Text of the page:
§140. A Polyglot Guide to Human Anatomy

The following lexicon should not be taken too seriously. It is a rough-and-ready attempt to match up names of human body parts and organs in English, Greek,[1] and Latin. Any serious effort to learn anatomical and medical terminology should be a task of many weeks, even months; a two-page summary can only provide a glimpse of what is required. Nevertheless, it is remarkable how few specialized roots one needs to learn, after a course of this kind, in order to manage quite well in recognizing—if not fully understanding—highly technical medical terms.

You will see at once that some of the words below are seldom if ever used in scientific discourse; those forms are provided merely for the sake of comparison.

A. The Head and Mouth NOUN ADJECTIVE
E skull G cranion L > cranium
head cephalē caput, capit- capitalis
brain encephalos cerebrum cerebralis
eye ophthalmos oculus ocularis
ear ōt- aur-is auralis
nose rhin- nasus nasalis[2]
mouth stom(at)- os, or-is oralis
lip cheil- labium labialis
tooth odont- dens, dent-is dentalis
gum gingiva gingivalis
tongue glōssa lingua lingualis
B. The Digestive System (the alimentary canal < L alere, “nourish”)
E throat, gullet G (o)eso-phag-us L gula (non-medical)
belly, maw gastēr, gastr-
ventr- (dim. ventriculum)
> stomachus
small intestine
enteron (< entos) intestinum (< intus)
duodenum (“12” [fingers])
liver hēpat- jecur (non-medical)
pancreas pancreat- (“all flesh”)
large intestine cōlon (orig. “limb”)
c(a)ecum (“blind”) +[colon]
rectum (“straight”) + anus

At the risk of appearing scatological, we can deal briefly with the end product (or by-product) of the alimentary canal. The old English word shit has an etymology that links it with the Greek root σχιζ- (“split”), source of E schism, schist, and schizophrenia. Greek σκωρ, σκατ-ος (whence scatological) may be matched with Latin excrementum; the words for animal dung were κοπρος and stercus. (Some mushrooms may be described as coprophilic, and disgusting speech is known as coprolalia —“dung talk.”) E feces, now a standard technical term for excrement, is derived from a Latin word that had nothing to do with excretion: L faeces (“wine-dregs”) still meant “dregs” or “sediment” in English until 1639. Etymologically speaking, therefore, defecate means “to get the dregs out.”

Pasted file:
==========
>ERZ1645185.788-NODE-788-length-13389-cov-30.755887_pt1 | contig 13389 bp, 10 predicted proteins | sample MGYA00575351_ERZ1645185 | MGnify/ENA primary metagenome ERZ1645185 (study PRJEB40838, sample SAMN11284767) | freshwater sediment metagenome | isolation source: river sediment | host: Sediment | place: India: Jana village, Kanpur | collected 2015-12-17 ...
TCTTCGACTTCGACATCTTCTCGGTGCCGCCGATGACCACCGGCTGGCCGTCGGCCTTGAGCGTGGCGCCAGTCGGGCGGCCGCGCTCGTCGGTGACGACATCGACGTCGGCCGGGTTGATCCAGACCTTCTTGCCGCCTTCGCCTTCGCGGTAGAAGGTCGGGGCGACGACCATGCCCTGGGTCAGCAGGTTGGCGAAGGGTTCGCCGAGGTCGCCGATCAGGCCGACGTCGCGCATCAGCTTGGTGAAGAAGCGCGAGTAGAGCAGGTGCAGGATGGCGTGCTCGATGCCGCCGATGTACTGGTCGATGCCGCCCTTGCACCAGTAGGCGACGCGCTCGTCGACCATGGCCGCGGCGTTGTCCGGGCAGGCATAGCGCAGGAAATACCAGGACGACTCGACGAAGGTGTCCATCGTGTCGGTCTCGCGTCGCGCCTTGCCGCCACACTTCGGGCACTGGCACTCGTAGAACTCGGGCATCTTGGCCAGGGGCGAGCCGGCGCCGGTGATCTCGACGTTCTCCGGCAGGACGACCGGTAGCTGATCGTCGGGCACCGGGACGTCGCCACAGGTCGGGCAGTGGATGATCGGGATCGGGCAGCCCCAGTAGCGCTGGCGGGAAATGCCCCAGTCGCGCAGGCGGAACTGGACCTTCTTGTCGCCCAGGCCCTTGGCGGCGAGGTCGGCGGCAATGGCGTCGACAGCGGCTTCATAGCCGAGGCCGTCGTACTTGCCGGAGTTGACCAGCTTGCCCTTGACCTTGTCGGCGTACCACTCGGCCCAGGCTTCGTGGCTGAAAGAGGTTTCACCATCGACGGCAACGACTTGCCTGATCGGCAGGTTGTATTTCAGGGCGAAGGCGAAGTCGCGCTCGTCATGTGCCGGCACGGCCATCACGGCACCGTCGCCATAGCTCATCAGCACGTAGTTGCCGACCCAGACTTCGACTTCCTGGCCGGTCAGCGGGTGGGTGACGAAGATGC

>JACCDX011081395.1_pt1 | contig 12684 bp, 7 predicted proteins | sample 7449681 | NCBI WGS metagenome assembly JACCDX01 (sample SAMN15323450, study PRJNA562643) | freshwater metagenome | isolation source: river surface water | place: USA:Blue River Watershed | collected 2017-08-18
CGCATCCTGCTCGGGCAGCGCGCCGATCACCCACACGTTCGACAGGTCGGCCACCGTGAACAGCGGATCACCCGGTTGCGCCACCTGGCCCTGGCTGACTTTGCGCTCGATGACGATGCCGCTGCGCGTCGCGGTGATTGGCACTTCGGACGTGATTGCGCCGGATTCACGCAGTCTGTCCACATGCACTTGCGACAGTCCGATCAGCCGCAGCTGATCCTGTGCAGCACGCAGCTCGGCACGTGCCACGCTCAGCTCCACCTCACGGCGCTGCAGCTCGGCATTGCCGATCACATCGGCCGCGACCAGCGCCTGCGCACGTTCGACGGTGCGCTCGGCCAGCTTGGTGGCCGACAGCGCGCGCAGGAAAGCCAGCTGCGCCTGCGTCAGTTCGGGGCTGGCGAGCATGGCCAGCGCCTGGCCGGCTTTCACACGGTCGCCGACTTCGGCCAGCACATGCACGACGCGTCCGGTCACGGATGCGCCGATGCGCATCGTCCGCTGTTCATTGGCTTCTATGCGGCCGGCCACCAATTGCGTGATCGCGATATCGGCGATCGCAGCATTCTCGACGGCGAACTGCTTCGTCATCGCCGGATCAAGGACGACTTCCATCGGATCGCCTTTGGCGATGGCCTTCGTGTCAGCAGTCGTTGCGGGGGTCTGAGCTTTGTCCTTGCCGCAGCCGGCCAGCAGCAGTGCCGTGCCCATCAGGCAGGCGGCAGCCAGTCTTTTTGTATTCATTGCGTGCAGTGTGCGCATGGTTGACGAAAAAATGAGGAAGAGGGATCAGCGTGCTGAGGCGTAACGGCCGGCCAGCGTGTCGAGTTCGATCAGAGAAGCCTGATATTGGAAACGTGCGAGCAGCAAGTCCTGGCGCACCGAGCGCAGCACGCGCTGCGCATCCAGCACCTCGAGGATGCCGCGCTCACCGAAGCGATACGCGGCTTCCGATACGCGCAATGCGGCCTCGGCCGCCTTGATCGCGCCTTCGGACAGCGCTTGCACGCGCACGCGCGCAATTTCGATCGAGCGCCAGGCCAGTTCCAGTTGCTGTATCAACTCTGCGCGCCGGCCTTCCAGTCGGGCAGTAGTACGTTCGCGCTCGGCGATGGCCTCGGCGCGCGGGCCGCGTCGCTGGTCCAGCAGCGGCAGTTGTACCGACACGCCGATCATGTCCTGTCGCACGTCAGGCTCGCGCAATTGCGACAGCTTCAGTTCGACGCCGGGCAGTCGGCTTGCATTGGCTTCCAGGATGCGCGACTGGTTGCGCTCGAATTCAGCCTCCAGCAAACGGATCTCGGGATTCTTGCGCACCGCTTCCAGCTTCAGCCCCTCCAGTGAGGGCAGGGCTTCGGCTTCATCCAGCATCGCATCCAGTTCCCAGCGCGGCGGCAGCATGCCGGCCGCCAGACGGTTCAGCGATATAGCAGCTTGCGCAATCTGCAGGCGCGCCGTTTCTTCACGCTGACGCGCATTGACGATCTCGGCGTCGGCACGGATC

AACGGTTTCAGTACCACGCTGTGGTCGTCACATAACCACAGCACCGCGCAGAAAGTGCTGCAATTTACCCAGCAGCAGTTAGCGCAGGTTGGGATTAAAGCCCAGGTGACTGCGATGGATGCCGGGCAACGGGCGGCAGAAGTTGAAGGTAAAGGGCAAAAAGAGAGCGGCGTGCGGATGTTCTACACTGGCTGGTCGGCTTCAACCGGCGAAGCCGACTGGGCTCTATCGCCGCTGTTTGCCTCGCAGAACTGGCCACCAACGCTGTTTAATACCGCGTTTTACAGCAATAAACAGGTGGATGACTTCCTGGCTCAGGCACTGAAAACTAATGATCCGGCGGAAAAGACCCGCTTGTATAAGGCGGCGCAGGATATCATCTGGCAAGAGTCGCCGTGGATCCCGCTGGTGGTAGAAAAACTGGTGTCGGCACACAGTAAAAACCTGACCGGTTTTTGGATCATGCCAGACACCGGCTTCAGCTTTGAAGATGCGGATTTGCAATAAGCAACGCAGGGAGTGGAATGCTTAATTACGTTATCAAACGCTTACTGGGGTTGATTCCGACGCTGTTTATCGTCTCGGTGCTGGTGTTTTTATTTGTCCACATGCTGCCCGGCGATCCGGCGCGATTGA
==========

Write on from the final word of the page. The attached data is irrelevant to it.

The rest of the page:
C. The Respiratory System
E breath
G pneum(at)-
L spiritus
respirare, respiratus
throat pharynx, pharyng-
voice-box larynx, laryng-
windpipe trachea
2 tubes bronchi bronchi-ole (mod. dim.)
lung pneumōn- pulmo, pulmon-is
D. The Circulatory System (cardiovascular)
E heart G cardia L cor, cord-is
blood h(a)em(at)- sanguis, sanguin-is
vessel angeion (> angi-) vas (dim. vasculum)
artery artēria
vein phlebs, phleb-os vena
clot thrombos
E. The Urinary-Reproductive System (urogenital)
E kidney G nephros L renes (plural)
bladder cyst- vesica (dim. vesicle = cyst)
urine ouron (> ur-) urina
testicle orchid- testis
(pl. testes; dim. testiculus)
penis phallos penis (vulg. mentula, F.)
sperm sperm(at)-
vas deferens
breast mastos (M.) mamma
egg oon ovum
ovary oophoron ovarium
womb hystera uterus (M.); also matrix
vagina colpos vagina (“sheath,” “scabbard”)
[vulg. cunnus, M.]
month mēn- mensis, plural menses
monthly menstruum
(> menstru-are)


  1. The Greek transliterations use κ > c and χ > ch, so that the words may be more easily recognized.
  2. From the Latin verb olfacere (“smell”) is derived the English adjective olfactory.


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Greek and Latin Roots: Part II - Greek Copyright © 2016 by Peter Smith (Estate) is licensed under a Creative Commons Attribution 4.0 International License, except where otherwise noted.

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